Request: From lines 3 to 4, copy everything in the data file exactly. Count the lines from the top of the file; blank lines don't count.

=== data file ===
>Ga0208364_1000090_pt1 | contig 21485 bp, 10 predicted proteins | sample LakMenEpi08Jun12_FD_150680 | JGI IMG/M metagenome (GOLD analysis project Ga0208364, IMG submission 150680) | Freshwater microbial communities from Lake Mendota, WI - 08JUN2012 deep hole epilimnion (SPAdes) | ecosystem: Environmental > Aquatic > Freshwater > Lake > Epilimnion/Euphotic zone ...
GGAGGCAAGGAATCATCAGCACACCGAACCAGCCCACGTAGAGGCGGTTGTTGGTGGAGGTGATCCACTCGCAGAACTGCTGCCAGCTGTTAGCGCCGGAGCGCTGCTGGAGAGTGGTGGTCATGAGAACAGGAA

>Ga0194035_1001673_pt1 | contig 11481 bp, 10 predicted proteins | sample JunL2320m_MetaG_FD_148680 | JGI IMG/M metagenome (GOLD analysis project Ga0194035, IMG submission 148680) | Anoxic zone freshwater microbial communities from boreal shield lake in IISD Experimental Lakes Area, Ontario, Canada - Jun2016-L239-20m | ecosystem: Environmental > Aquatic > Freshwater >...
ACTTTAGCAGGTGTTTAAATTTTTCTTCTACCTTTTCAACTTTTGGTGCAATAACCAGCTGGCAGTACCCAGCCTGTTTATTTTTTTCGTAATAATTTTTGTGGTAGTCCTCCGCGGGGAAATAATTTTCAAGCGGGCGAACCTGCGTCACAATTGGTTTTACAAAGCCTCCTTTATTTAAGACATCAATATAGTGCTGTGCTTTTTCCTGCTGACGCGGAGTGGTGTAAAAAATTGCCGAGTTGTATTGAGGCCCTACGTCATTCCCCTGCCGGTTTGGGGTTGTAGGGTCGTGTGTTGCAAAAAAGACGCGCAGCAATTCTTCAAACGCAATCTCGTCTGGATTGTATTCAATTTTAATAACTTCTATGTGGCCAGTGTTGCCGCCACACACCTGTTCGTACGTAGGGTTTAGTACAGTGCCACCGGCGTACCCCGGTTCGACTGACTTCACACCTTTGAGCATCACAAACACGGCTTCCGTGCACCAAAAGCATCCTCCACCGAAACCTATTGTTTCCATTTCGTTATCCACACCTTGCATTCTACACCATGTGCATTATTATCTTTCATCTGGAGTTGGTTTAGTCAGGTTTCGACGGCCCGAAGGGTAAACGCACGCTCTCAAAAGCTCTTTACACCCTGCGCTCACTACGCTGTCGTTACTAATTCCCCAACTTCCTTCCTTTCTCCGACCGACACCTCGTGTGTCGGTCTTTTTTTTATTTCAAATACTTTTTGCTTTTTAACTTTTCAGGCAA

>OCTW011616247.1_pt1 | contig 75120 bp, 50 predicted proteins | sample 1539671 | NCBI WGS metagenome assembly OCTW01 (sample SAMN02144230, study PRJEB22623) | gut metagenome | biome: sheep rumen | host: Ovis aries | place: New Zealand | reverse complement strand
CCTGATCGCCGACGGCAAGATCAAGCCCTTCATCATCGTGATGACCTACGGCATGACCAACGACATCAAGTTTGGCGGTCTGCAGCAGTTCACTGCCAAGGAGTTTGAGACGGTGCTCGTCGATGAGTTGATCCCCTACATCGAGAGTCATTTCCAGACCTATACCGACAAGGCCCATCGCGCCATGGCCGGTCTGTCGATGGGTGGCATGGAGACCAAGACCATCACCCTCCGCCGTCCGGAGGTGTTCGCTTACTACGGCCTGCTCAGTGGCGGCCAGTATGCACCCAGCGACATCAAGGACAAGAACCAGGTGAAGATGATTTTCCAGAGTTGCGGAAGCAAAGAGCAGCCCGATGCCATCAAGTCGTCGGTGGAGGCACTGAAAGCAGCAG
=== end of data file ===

>Ga0194035_1001673_pt1 | contig 11481 bp, 10 predicted proteins | sample JunL2320m_MetaG_FD_148680 | JGI IMG/M metagenome (GOLD analysis project Ga0194035, IMG submission 148680) | Anoxic zone freshwater microbial communities from boreal shield lake in IISD Experimental Lakes Area, Ontario, Canada - Jun2016-L239-20m | ecosystem: Environmental > Aquatic > Freshwater >...
ACTTTAGCAGGTGTTTAAATTTTTCTTCTACCTTTTCAACTTTTGGTGCAATAACCAGCTGGCAGTACCCAGCCTGTTTATTTTTTTCGTAATAATTTTTGTGGTAGTCCTCCGCGGGGAAATAATTTTCAAGCGGGCGAACCTGCGTCACAATTGGTTTTACAAAGCCTCCTTTATTTAAGACATCAATATAGTGCTGTGCTTTTTCCTGCTGACGCGGAGTGGTGTAAAAAATTGCCGAGTTGTATTGAGGCCCTACGTCATTCCCCTGCCGGTTTGGGGTTGTAGGGTCGTGTGTTGCAAAAAAGACGCGCAGCAATTCTTCAAACGCAATCTCGTCTGGATTGTATTCAATTTTAATAACTTCTATGTGGCCAGTGTTGCCGCCACACACCTGTTCGTACGTAGGGTTTAGTACAGTGCCACCGGCGTACCCCGGTTCGACTGACTTCACACCTTTGAGCATCACAAACACGGCTTCCGTGCACCAAAAGCATCCTCCACCGAAACCTATTGTTTCCATTTCGTTATCCACACCTTGCATTCTACACCATGTGCATTATTATCTTTCATCTGGAGTTGGTTTAGTCAGGTTTCGACGGCCCGAAGGGTAAACGCACGCTCTCAAAAGCTCTTTACACCCTGCGCTCACTACGCTGTCGTTACTAATTCCCCAACTTCCTTCCTTTCTCCGACCGACACCTCGTGTGTCGGTCTTTTTTTTATTTCAAATACTTTTTGCTTTTTAACTTTTCAGGCAA